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Layered Approach to the Anterior Knee: Normal Anatomy and Disorders Associated with Anterior Knee Pain.

  • Author(s): Flores, Dyan V
  • Mejía Gómez, Catalina
  • Pathria, Mini N
  • et al.
Abstract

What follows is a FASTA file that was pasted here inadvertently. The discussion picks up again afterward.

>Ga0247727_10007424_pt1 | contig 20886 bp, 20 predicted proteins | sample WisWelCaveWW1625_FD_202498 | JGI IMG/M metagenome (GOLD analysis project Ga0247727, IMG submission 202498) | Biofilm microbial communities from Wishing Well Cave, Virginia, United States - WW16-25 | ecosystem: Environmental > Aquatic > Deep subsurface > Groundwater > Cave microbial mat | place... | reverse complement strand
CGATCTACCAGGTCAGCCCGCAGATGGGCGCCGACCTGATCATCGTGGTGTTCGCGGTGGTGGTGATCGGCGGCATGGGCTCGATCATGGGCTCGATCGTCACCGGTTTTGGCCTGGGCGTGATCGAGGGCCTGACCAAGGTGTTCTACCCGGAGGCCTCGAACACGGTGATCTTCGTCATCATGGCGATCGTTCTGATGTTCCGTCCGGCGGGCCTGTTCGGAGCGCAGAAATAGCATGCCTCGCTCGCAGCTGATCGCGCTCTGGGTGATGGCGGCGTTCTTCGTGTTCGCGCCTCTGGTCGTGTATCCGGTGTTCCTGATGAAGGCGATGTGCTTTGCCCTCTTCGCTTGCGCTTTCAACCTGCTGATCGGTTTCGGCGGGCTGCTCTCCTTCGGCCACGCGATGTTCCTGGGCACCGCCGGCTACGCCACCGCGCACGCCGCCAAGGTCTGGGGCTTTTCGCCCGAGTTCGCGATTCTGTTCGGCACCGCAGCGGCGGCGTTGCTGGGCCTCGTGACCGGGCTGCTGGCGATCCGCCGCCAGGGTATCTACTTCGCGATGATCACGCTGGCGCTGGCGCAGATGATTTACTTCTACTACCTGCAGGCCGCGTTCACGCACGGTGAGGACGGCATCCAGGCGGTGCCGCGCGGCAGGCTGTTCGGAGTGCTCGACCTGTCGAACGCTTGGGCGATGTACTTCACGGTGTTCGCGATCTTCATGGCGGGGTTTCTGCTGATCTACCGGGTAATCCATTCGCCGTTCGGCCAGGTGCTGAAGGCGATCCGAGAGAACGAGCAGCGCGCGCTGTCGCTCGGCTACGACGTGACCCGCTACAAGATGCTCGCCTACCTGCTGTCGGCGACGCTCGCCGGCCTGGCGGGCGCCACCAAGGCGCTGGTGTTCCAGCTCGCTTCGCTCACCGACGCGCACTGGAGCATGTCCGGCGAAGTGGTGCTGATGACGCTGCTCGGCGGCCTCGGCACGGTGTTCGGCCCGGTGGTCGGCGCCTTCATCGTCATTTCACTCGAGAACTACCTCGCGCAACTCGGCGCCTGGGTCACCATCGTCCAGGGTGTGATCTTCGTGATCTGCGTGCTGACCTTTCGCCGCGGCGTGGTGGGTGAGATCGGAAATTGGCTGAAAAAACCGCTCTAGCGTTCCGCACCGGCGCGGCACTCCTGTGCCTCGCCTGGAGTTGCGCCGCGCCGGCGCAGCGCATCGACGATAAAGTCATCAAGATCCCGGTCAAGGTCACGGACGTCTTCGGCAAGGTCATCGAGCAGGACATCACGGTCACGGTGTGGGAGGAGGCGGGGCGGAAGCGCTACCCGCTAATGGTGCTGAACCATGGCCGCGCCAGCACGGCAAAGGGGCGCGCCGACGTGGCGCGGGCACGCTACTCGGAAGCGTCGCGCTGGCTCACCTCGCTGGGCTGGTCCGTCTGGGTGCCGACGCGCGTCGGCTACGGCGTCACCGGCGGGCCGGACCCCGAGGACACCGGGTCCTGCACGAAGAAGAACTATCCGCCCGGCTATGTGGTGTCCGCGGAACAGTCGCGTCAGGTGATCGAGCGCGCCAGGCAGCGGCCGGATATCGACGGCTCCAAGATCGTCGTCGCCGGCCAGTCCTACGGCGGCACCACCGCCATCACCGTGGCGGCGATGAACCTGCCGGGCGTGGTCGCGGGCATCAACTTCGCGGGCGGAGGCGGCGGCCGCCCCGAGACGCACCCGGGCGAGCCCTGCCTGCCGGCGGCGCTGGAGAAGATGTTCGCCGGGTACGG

Anterior knee pain is a common complaint that can be caused by a wide spectrum of disorders affecting the many varied tissues at the anterior knee. The anatomy and pathologic conditions of the anterior knee can be approached systematically by organizing the region into four layers: (a) superficial layer of fat, fascia, and bursae; (b) functional layer composed of the extensor mechanism and patellar stabilizers; (c) intracapsular extrasynovial layer containing the fat pads; and (d) intra-articular layer. The superficial layer is composed of delicate tissues that are predisposed to blunt and penetrating trauma, irritation, and infection. The extensor mechanism forms the functional layer, is responsible for knee extension and patellar stabilization, and is engaged in repetitive movements; overuse disorders dominate in this layer. The fat pads of the anterior knee are discussed collectively as an extracapsular extrasynovial layer, functioning to improve congruence and protect the articular surfaces during motion. Diseases involving the fat pads can be primary or secondary to pathologic conditions in the rest of the joint. The synovial lining and cartilage surface are in the fourth and final intra-articular layer; pathologic conditions are centered around arthritides and internal derangement. Symptoms in the anterior knee may be due to conditions affecting one or more of these interrelated layers. ©RSNA, 2018.

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